Pradhan Mantri Jan Dhan Yojana (PMJDY) is now the world’s most successful financial inclusion scheme.  This blog highlights the supply-side findings (specifically focused on Bank Mitrs (BMs) or bank agents) of the final round of MicroSave’s PMJDY assessment (Wave III) conducted in December 2015. 
 
The BM network is the backbone of PMJDY scheme. The network of agents act as the arteries and veins of the Indian financial system that delivers technology-enabled financial services, at affordable cost, to otherwise inaccessible corners of India. The success or failure of the PMJDY scheme depends on the vibrancy of a network of more than 125,000 BMs spread across India. A typical BM is considered functional if he is available at the designated sub-service area location, equipped to serve transaction requests/queries of customers, earning a (sustainable) profit from operations, and has robust back-end support from link bank branches. This blog discusses these critical functional parameters of the BM network.
 
Are BMs available/accessible/transaction-ready?
Yes! PMJDY Wave III highlighted significant availability of BMs, i.e., BMs who are present at the stated location or could be traced to a nearby location. While 97% of the BMs were available, only 3% could not be traced, as they were neither present at their kiosk, nor could be contacted over the phone. Even the local residents could not identify/provide information about the latter. The survey highlights that 79% of the BMs are “transaction-ready”, i.e. BMs equipped to handle customers’ account opening/ withdrawal/deposit requests. BMs’ availability and their transaction-readiness has positively impacted customers’ trust of the PMJDY scheme. BMs were of the opinion that PMJDY scheme has led to greater women’s participation in financial inclusion. One BM from Jind district of Haryana says, “Many women save INR 50–500 (US$ 0.75–7.5) without their husbands knowing about it.” Our findings indicate that out of every three PMJDY customers opening a bank account for the first time, one is a woman. A BM from Bhadrak district of Odisha said “900 accounts out of 1,540 are of females. If it is convenient, we collect deposits from their houses.”
 
Does income from business match BM’s expectation?
No! There is a huge expectation mismatch between what a BM expects to earn (INR 13,000 (US$ 197) monthly) and what he actually earns (average monthly revenue/income is INR 4,692 (US$ 71)). At current income level, BMs are earning an average income of INR 188/day[1] (US$ 2.8), which is less than the income of an average MGNREGA worker, who earns INR 206 per dayday[2] (US$ 3). A BM from Ghazipur district of U.P. noted, “Our income is lesser than MGNREGA wages. I have received INR 3,500 (US$ 53) in the last 18 months. Can I sustain my family on this income?” BM profitability ranges between a monthly loss of INR 350 (US$ 5.3) to a monthly profit of INR 2,500 (US$ 37.7) depending on the type of commission model and investment made in the infrastructure.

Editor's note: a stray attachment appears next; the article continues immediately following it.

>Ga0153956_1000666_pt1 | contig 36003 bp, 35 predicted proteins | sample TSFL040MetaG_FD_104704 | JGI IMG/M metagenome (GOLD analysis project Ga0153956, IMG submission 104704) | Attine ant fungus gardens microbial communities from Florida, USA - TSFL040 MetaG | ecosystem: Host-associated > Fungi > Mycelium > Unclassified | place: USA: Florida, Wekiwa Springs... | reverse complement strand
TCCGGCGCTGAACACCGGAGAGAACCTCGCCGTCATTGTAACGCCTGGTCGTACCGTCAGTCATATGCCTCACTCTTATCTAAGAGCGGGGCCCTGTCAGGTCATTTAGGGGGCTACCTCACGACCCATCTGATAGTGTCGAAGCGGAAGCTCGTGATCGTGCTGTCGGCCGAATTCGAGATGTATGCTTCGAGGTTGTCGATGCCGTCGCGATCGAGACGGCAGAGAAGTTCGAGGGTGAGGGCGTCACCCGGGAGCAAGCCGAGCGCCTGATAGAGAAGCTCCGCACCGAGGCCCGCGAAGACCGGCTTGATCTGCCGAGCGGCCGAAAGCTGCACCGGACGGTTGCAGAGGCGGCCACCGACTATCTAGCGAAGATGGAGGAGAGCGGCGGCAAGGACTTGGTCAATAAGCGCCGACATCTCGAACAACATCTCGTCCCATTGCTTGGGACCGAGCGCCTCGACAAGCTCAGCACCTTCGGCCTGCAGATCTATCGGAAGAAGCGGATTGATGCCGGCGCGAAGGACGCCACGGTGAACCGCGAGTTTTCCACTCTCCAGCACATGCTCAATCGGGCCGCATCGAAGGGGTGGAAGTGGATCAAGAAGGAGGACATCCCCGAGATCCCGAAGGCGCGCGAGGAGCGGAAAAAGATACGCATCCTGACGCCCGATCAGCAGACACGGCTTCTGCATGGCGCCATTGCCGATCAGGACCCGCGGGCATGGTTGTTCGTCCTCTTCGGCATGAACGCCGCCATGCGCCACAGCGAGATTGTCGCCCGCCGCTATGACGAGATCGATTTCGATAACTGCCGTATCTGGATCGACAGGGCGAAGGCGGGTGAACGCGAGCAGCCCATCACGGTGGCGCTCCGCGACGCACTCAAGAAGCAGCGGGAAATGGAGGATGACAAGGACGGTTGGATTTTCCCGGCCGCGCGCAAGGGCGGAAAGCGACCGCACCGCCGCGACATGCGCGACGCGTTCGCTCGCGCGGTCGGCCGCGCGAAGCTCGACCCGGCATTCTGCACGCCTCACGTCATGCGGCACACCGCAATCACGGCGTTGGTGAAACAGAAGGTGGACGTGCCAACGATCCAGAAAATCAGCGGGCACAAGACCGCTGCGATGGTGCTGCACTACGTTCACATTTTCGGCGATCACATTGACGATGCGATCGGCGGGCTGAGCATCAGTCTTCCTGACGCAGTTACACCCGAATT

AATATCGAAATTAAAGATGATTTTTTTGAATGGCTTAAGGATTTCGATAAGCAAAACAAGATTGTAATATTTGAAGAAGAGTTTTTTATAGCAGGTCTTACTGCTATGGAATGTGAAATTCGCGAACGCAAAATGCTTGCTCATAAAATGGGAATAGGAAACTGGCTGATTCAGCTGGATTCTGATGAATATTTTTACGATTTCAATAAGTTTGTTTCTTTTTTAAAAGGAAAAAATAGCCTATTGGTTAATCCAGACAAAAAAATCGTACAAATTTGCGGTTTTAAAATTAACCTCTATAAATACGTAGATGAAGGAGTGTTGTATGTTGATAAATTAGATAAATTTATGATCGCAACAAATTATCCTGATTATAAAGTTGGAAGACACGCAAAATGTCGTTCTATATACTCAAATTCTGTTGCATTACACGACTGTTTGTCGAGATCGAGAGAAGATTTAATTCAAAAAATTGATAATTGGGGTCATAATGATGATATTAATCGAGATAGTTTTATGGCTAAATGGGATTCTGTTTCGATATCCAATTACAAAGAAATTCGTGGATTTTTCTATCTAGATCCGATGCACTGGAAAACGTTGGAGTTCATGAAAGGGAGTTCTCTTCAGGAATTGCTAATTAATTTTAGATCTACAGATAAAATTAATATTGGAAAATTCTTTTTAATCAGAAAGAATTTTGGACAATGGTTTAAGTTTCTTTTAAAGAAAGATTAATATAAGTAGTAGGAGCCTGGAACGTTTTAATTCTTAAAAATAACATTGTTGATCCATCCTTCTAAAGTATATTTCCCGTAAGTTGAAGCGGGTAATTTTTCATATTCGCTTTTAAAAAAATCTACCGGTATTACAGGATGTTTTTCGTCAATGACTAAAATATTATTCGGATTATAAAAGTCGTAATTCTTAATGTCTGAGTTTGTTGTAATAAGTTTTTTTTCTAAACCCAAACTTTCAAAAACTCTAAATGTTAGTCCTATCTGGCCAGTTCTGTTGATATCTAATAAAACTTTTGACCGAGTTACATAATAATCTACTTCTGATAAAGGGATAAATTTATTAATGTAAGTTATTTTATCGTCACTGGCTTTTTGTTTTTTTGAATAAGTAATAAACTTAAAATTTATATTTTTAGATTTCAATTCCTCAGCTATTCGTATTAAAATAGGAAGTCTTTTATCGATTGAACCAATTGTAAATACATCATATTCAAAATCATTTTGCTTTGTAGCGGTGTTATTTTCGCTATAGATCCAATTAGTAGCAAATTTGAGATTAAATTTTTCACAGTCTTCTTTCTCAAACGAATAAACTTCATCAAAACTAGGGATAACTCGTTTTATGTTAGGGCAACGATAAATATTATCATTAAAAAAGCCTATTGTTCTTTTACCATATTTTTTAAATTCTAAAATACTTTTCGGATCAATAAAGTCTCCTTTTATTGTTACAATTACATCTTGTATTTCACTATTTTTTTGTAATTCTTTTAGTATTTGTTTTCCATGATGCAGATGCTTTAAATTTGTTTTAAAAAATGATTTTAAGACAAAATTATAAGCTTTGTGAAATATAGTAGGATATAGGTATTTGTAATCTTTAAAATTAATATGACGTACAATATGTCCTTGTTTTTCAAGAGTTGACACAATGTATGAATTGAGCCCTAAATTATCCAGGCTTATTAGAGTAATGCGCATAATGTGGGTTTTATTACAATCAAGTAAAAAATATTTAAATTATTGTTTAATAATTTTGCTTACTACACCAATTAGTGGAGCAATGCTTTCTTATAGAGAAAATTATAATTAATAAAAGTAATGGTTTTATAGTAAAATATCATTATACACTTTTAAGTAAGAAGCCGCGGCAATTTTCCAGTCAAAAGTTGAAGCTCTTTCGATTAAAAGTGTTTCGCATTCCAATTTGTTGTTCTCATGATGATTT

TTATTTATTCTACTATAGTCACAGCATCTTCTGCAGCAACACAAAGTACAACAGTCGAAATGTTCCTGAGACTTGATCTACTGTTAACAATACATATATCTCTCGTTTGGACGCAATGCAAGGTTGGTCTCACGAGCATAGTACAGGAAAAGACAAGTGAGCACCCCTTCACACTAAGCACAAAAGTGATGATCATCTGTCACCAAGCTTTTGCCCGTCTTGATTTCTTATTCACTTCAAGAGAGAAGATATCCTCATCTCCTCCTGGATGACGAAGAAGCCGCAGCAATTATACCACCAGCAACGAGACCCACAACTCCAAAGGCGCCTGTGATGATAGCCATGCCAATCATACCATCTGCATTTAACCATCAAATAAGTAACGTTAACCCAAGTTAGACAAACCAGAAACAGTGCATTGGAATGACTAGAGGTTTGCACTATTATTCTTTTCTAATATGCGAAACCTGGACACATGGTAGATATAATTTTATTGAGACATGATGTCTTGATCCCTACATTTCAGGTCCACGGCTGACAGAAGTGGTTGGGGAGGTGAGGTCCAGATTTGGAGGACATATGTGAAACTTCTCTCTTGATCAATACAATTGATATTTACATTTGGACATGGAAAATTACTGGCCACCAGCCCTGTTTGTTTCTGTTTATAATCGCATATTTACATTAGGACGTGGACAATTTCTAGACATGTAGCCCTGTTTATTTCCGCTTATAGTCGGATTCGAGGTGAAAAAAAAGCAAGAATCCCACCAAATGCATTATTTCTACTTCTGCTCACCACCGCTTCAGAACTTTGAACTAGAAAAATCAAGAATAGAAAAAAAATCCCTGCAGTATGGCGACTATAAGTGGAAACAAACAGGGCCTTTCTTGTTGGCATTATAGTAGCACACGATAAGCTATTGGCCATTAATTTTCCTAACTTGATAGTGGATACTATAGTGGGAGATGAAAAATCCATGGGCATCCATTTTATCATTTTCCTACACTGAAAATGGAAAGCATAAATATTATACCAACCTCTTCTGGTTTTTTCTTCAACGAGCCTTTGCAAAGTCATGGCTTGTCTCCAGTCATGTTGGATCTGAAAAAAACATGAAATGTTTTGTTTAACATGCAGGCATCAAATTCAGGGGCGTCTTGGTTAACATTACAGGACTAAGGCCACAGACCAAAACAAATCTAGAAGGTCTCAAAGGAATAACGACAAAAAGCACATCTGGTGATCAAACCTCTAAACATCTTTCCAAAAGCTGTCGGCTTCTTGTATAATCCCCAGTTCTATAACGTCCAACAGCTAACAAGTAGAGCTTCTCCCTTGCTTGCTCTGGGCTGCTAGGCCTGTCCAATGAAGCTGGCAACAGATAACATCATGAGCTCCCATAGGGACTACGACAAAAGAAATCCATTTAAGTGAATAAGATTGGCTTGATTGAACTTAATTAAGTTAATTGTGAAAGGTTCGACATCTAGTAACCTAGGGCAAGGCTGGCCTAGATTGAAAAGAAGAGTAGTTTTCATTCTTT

BMs claim that the amount received as commission is not sufficient to cover operational costs, such as travel to link branches, stationery, rent, and connectivity. The fact is corroborated by MicroSave analysis, which reveals that an average BM incurs a monthly operational cost in the range of INR 2,600-3,300 (US$ 39-50). Additionally, BMs have no clarity on the commission structure. BMs receive a lump sum amount in their account, without any break-up to explain the commission paid to the agent. This leaves them unsure of the relationship between monthly transactions performed to the commission earned, and unable to keep track of their monthly earnings from the business. A few BMs also report not having received any commission for the last three to six months. The irregularity and low commission payment has direct impact on service to PMJDY customers due to increased BM dormancy/churn, and low level of investment (liquidity). 
 
BMs’ dormancy (i.e., BMs who have abandoned their role as a BM and have stopped offering financial services) stands at 10%.  At 10% dormancy level, it is estimated that a total of 12,595 BMs[4] across India. Further, an additional 2% BMs have stated that they plan to exit the business in the next two months, owing to inadequate commission, poor support from the bank or agent network manager, and lack of business potential. This may add another 2,519 BMs to the total dormant BM numbers in India and cut off approximately 2.4 million PMJDY customers from mainstream banking. In addition to this, PMJDY survey reveals that around 6% of the active BMs are not conducting any transactions and it is highly probable that they may become dormant if immediate steps are not taken to improve their business profitability.
 
If it’s a no-profit business, why BMs are still continuing the operations?